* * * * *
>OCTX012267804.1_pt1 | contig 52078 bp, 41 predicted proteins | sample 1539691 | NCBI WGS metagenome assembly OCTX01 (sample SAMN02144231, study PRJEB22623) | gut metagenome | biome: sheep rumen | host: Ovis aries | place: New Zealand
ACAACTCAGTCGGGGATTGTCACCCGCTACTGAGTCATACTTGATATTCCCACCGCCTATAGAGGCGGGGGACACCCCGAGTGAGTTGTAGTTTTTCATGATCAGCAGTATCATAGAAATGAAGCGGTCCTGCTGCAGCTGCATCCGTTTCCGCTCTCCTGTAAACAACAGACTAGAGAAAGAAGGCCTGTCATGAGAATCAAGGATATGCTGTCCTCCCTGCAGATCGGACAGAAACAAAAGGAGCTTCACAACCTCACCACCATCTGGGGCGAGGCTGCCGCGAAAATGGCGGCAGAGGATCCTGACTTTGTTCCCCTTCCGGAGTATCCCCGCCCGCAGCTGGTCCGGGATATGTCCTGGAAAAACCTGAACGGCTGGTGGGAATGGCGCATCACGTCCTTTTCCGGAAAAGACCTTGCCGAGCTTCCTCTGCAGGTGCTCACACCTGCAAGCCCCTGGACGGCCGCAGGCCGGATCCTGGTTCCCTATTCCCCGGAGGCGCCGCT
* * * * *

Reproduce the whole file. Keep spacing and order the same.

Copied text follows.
>OCTX012267804.1_pt1 | contig 52078 bp, 41 predicted proteins | sample 1539691 | NCBI WGS metagenome assembly OCTX01 (sample SAMN02144231, study PRJEB22623) | gut metagenome | biome: sheep rumen | host: Ovis aries | place: New Zealand
ACAACTCAGTCGGGGATTGTCACCCGCTACTGAGTCATACTTGATATTCCCACCGCCTATAGAGGCGGGGGACACCCCGAGTGAGTTGTAGTTTTTCATGATCAGCAGTATCATAGAAATGAAGCGGTCCTGCTGCAGCTGCATCCGTTTCCGCTCTCCTGTAAACAACAGACTAGAGAAAGAAGGCCTGTCATGAGAATCAAGGATATGCTGTCCTCCCTGCAGATCGGACAGAAACAAAAGGAGCTTCACAACCTCACCACCATCTGGGGCGAGGCTGCCGCGAAAATGGCGGCAGAGGATCCTGACTTTGTTCCCCTTCCGGAGTATCCCCGCCCGCAGCTGGTCCGGGATATGTCCTGGAAAAACCTGAACGGCTGGTGGGAATGGCGCATCACGTCCTTTTCCGGAAAAGACCTTGCCGAGCTTCCTCTGCAGGTGCTCACACCTGCAAGCCCCTGGACGGCCGCAGGCCGGATCCTGGTTCCCTATTCCCCGGAGGCGCCGCT